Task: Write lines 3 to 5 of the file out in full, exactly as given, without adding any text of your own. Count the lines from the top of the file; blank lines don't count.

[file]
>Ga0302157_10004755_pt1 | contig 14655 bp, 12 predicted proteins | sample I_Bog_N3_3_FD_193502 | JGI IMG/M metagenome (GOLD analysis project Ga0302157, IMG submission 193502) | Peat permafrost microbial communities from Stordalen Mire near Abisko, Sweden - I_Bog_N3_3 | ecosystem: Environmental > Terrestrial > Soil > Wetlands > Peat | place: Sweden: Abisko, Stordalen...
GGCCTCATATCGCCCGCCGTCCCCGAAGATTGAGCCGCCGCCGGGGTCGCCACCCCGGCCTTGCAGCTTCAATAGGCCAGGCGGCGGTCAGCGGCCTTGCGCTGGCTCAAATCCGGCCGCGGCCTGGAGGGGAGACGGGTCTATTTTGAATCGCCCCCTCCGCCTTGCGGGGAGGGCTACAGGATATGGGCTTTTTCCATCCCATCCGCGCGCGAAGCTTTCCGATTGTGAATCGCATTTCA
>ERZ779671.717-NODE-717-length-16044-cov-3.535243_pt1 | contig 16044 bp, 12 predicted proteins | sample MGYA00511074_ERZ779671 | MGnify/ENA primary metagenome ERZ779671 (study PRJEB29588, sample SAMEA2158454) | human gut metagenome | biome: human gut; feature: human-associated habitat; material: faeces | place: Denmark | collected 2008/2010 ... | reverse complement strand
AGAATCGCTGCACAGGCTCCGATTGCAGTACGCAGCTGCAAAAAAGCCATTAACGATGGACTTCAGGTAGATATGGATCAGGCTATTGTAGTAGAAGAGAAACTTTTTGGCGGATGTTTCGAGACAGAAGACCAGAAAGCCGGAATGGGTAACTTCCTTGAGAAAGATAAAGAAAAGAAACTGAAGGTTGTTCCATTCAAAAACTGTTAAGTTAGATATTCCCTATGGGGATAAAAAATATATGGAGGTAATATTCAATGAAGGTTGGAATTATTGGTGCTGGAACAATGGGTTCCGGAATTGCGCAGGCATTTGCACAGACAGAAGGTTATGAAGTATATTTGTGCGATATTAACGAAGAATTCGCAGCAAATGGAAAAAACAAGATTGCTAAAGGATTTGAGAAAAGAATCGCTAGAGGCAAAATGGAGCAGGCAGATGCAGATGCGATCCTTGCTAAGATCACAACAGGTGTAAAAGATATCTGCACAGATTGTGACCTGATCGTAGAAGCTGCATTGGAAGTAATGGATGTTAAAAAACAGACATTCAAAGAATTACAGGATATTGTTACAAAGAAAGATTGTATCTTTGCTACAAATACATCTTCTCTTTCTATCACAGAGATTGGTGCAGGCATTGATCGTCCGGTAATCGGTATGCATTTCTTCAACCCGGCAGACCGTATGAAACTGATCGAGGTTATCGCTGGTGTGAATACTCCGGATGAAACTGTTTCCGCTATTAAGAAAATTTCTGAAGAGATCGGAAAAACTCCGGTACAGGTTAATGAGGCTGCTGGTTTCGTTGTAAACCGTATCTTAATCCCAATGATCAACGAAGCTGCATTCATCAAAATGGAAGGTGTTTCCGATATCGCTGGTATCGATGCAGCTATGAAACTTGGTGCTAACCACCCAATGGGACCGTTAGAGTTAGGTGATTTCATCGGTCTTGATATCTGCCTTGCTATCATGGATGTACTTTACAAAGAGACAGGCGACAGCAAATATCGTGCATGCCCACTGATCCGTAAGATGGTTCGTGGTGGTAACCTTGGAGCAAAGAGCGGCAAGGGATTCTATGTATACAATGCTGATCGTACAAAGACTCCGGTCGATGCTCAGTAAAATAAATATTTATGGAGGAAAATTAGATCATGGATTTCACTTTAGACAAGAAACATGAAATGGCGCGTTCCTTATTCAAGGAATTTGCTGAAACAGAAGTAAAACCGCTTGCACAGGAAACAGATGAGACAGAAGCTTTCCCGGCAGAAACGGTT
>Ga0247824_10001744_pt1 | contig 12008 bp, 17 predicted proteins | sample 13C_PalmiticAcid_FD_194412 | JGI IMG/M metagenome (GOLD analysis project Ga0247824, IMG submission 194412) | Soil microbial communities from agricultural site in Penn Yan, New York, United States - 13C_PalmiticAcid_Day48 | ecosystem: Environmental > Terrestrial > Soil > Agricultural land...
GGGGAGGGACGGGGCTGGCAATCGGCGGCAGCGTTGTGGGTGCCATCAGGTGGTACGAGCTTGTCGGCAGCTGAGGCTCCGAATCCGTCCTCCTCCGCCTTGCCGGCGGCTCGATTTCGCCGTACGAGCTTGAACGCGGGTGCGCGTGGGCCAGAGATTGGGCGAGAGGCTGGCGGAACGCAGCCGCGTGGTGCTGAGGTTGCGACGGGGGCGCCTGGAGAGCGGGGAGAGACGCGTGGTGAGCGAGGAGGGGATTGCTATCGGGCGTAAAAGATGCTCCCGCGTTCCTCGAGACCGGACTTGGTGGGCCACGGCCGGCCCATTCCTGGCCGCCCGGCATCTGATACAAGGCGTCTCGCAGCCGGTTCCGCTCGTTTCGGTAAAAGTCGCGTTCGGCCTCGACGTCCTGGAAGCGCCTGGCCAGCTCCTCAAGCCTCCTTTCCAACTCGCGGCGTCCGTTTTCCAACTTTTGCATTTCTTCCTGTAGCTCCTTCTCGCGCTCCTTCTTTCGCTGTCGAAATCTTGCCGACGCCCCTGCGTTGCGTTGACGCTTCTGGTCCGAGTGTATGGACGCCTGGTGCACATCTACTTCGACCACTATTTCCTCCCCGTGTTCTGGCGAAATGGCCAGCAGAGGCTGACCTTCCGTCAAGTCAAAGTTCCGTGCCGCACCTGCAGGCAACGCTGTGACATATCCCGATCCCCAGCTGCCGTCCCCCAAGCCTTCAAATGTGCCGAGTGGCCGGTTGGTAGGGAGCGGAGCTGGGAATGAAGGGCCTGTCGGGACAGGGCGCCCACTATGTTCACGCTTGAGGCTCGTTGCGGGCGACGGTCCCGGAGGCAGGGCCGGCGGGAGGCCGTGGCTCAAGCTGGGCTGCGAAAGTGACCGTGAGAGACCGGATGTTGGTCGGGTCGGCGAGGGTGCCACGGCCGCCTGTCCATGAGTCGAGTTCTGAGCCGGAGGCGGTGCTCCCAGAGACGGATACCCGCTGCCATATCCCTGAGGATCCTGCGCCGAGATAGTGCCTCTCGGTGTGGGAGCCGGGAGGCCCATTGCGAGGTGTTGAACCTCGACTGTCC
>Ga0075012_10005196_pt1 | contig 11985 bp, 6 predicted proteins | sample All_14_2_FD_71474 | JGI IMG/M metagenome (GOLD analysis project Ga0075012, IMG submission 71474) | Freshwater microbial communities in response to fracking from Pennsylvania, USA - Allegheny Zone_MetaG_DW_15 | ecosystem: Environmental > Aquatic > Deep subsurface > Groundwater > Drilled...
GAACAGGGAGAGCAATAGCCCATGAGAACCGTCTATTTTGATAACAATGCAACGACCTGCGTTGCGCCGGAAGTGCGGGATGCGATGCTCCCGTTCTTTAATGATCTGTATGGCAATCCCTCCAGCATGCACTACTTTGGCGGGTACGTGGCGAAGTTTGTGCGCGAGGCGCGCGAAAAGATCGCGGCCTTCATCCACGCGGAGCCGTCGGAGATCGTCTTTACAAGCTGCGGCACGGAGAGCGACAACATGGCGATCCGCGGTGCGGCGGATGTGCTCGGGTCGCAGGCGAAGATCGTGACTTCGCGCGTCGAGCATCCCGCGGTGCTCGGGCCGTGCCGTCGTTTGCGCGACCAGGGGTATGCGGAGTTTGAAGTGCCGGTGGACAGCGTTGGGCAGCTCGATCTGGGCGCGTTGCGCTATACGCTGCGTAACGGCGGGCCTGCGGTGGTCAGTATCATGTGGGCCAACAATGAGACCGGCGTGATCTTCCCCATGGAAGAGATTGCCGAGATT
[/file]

>ERZ779671.717-NODE-717-length-16044-cov-3.535243_pt1 | contig 16044 bp, 12 predicted proteins | sample MGYA00511074_ERZ779671 | MGnify/ENA primary metagenome ERZ779671 (study PRJEB29588, sample SAMEA2158454) | human gut metagenome | biome: human gut; feature: human-associated habitat; material: faeces | place: Denmark | collected 2008/2010 ... | reverse complement strand
AGAATCGCTGCACAGGCTCCGATTGCAGTACGCAGCTGCAAAAAAGCCATTAACGATGGACTTCAGGTAGATATGGATCAGGCTATTGTAGTAGAAGAGAAACTTTTTGGCGGATGTTTCGAGACAGAAGACCAGAAAGCCGGAATGGGTAACTTCCTTGAGAAAGATAAAGAAAAGAAACTGAAGGTTGTTCCATTCAAAAACTGTTAAGTTAGATATTCCCTATGGGGATAAAAAATATATGGAGGTAATATTCAATGAAGGTTGGAATTATTGGTGCTGGAACAATGGGTTCCGGAATTGCGCAGGCATTTGCACAGACAGAAGGTTATGAAGTATATTTGTGCGATATTAACGAAGAATTCGCAGCAAATGGAAAAAACAAGATTGCTAAAGGATTTGAGAAAAGAATCGCTAGAGGCAAAATGGAGCAGGCAGATGCAGATGCGATCCTTGCTAAGATCACAACAGGTGTAAAAGATATCTGCACAGATTGTGACCTGATCGTAGAAGCTGCATTGGAAGTAATGGATGTTAAAAAACAGACATTCAAAGAATTACAGGATATTGTTACAAAGAAAGATTGTATCTTTGCTACAAATACATCTTCTCTTTCTATCACAGAGATTGGTGCAGGCATTGATCGTCCGGTAATCGGTATGCATTTCTTCAACCCGGCAGACCGTATGAAACTGATCGAGGTTATCGCTGGTGTGAATACTCCGGATGAAACTGTTTCCGCTATTAAGAAAATTTCTGAAGAGATCGGAAAAACTCCGGTACAGGTTAATGAGGCTGCTGGTTTCGTTGTAAACCGTATCTTAATCCCAATGATCAACGAAGCTGCATTCATCAAAATGGAAGGTGTTTCCGATATCGCTGGTATCGATGCAGCTATGAAACTTGGTGCTAACCACCCAATGGGACCGTTAGAGTTAGGTGATTTCATCGGTCTTGATATCTGCCTTGCTATCATGGATGTACTTTACAAAGAGACAGGCGACAGCAAATATCGTGCATGCCCACTGATCCGTAAGATGGTTCGTGGTGGTAACCTTGGAGCAAAGAGCGGCAAGGGATTCTATGTATACAATGCTGATCGTACAAAGACTCCGGTCGATGCTCAGTAAAATAAATATTTATGGAGGAAAATTAGATCATGGATTTCACTTTAGACAAGAAACATGAAATGGCGCGTTCCTTATTCAAGGAATTTGCTGAAACAGAAGTAAAACCGCTTGCACAGGAAACAGATGAGACAGAAGCTTTCCCGGCAGAAACGGTT
>Ga0247824_10001744_pt1 | contig 12008 bp, 17 predicted proteins | sample 13C_PalmiticAcid_FD_194412 | JGI IMG/M metagenome (GOLD analysis project Ga0247824, IMG submission 194412) | Soil microbial communities from agricultural site in Penn Yan, New York, United States - 13C_PalmiticAcid_Day48 | ecosystem: Environmental > Terrestrial > Soil > Agricultural land...